Launched in 2012 and raising a total of $11 million, Take the Interview, a video recruiting tool in a sea of video recruiting tools, has expanded its offering to better resemble a marketing platform, and is now ConveyIQ. “This is an evolution of digital interviewing,” said founder and CEO Danielle Weinblatt. “Think of ConveyIQ as ‘Hubspot for recruiting.'”
Indeed, although the new company still provides video interviewing, it has much more in common with Hubspot and other marketing platforms which aim to provide a myriad of tools to better engage with customers, or candidates in this case.
“Too often I have heard candidates complain about the ‘black hole’ of submitting their resume and never hearing back or the sinking feeling of not knowing where they stand in the hiring process. It can be defeating, demoralizing, and degrading,” Weinblatt said. “It’s not fair that people can get immediate updates on their phone about where their Uber car is or when their pizza is going to get delivered, but they still can’t seem to get timely and reliable updates about their job application. It’s time for that to change.”
ConveyIQ accomplishes this by first integrating with a customer’s applicant tracking system, which currently includes iCIMS, Taleo, Kenexa, SmartRecruiters, Greenhouse, and WayUp, with an eye on developing more. Candidates are extracted and engagement is triggered automatically via email and SMS.
Speed is the focus. “We’re in the business of helping companies attract top talent and we know that the best candidates are, on average, off the market in 10 days,” said Weinblatt. “We knew that if we could help companies communicate more effectively and capture better data throughout the process, we could dramatically influence the time-to-fill positions and candidate perception about an organization.”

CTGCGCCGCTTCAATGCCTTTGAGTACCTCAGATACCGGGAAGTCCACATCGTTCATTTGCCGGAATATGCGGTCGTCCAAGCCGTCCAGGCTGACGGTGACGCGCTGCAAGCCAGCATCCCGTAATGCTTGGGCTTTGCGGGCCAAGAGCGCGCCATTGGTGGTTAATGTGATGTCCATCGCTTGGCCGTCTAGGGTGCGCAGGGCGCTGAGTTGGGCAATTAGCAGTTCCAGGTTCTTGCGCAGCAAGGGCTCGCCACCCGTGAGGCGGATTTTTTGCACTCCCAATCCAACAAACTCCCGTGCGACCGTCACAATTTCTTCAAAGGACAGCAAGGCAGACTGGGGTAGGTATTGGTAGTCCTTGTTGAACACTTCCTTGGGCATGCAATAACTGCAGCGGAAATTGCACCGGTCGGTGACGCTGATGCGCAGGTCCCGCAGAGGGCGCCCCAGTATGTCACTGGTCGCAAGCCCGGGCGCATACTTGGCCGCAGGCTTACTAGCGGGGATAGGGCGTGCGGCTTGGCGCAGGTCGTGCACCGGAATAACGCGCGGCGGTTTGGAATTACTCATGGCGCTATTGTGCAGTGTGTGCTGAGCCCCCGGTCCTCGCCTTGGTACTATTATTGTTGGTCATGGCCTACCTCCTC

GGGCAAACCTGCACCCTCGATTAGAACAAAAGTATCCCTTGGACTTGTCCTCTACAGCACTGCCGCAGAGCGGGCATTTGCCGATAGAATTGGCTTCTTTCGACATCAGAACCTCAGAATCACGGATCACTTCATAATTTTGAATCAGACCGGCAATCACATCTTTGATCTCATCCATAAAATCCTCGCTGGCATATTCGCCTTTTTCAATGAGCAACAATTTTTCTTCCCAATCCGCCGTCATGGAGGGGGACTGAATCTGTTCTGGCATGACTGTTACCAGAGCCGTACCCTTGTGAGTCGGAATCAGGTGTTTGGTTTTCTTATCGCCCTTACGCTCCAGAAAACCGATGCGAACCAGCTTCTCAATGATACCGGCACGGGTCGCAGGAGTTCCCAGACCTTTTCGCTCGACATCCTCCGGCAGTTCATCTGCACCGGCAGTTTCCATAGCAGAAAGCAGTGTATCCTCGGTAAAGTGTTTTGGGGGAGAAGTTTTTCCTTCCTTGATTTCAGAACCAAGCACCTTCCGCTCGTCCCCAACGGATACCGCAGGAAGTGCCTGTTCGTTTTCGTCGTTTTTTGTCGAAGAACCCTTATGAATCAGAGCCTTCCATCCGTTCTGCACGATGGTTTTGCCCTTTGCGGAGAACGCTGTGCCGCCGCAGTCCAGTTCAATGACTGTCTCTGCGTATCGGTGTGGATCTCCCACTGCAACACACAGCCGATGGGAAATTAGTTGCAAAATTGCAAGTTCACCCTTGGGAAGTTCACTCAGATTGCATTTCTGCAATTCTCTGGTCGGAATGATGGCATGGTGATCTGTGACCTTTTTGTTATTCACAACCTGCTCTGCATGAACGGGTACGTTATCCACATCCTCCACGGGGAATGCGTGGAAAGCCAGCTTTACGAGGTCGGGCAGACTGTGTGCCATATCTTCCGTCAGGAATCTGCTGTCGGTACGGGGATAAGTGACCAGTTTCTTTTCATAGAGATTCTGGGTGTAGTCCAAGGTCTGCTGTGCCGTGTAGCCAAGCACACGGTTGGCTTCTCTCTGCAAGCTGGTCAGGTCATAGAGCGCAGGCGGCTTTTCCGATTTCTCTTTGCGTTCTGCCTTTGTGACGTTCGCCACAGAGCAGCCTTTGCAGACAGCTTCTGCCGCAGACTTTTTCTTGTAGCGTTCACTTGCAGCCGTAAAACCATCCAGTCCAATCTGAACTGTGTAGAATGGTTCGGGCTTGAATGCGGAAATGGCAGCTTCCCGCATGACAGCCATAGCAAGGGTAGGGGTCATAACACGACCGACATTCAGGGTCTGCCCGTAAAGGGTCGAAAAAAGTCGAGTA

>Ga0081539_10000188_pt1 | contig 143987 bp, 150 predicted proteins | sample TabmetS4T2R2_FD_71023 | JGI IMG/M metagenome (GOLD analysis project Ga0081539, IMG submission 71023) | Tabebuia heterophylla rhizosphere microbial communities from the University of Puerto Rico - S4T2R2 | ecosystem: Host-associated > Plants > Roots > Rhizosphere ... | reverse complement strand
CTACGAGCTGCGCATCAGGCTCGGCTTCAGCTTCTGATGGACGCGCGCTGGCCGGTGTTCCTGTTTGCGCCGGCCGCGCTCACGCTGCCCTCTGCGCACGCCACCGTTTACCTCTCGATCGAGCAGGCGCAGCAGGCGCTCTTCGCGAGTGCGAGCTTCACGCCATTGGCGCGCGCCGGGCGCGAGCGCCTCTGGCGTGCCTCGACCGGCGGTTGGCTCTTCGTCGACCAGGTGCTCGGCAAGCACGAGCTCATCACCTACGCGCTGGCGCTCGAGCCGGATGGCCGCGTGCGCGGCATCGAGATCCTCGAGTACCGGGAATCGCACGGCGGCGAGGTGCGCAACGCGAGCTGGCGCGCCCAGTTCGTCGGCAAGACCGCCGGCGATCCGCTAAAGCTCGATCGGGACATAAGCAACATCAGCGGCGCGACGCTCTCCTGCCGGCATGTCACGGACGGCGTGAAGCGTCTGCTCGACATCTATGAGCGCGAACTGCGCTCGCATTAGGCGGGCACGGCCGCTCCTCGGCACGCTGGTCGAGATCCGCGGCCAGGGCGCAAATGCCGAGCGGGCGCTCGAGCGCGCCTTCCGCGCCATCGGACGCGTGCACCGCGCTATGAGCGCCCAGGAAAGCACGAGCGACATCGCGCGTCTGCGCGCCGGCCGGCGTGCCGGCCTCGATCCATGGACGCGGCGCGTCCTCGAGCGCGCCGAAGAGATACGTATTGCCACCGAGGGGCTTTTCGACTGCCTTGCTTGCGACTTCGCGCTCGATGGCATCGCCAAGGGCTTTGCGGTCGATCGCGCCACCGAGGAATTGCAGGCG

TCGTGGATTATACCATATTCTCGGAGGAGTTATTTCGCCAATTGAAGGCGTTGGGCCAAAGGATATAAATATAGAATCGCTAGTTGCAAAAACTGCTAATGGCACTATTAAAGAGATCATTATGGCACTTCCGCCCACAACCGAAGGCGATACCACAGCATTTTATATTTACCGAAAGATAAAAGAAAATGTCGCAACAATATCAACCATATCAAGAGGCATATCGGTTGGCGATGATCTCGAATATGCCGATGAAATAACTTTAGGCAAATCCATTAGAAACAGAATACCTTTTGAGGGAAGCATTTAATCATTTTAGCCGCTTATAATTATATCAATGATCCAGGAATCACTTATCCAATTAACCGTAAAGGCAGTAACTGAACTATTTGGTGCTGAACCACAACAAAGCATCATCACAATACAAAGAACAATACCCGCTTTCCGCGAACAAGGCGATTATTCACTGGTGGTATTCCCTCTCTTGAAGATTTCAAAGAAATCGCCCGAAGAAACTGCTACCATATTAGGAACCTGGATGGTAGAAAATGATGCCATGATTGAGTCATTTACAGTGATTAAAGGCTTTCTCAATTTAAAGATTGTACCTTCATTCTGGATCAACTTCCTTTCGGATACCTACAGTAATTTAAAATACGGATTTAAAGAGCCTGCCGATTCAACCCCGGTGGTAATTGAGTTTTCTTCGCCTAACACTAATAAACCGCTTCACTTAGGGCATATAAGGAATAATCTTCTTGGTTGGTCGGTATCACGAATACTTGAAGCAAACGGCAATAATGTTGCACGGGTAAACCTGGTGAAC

Here’s basically how it works. When someone applies to a job, they’re immediately sent a text and email message inviting them to learn more about the company, and take a video interview by clicking on an included link. They may then receive custom messages highlighting the company or describing the interviewing process. Interviews can be scheduled on the platform and confirmed via SMS. Throughout the process, candidates receive updates and can rate their experience with an integrated polling system.
“Recruiting has changed since we started Take The Interview,” said Weinblatt. “In the beginning, it was always about the employer and never about the candidate. But a real economic shift has occurred, as the skill gap has widened. Companies are tripping over each other to convince great people to apply for their roles and to join them. This means that a platform centered around communication, clarity, and transparency during the hiring process was inevitable.”
It was also inevitable that the company had to move away from being a video recruiting-only solution. With well-funded and well-known companies like Skype getting into the game, and smaller players getting gobbled up, the future of the business as a whole is in question. “Consumers cannot decipher the difference between one player and another,” said Weinblatt. “Without differentiation, everything gets commoditized and it becomes a race to the bottom in terms of pricing. That wasn’t a game we wanted to play.”
Industry vets may be reminded of iMomentous, which originally launched as service that mobilized career sites, but rebranded as Phenom People as ATSs eventually made their sites responsive to handhelds and tablets. It’s also similar to the pivot Jobs2Web (acquired by SAP), a solution that optimized job postings for search engines like Google, performed after ATSs began to make job postings more search engine-friendly.
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Speaking of Jobs2Web, its founder, Doug Berg, is on ConveyIQ’s board of advisors. Weinblatt mentions him by name as an inspiration to making the move from Take The Interview to ConveyIQ. “Our advisors, our Board members, specifically, Doug Berg, the founder of Jobs2Web, our customers, and our investors were all looking for innovation and a leap of faith,” said Weinblatt.
So, if the ATS marketplace has a tendency to replicate popular features at startups and crush them, is Weinblatt fearful the same thing will happen this time? “On a 10-scale, my fear that ATSs will do what we’re doing is a four,” she said. Weinblatt added that, like video interviewing, the ATS business was also in a race to the bottom, as players like Google and Indeed apply pricing pressure.
It’s a big bet, but if the lines between marketing and recruiting continue to blur, and tools automated marketing tools like ConveyIQ can be embraced and understood by the recruiting community, they should be onto something. “Recruiters are going to start becoming better marketers,” Weinblatt said. “Recruiters who don’t embrace marketing will be automated.”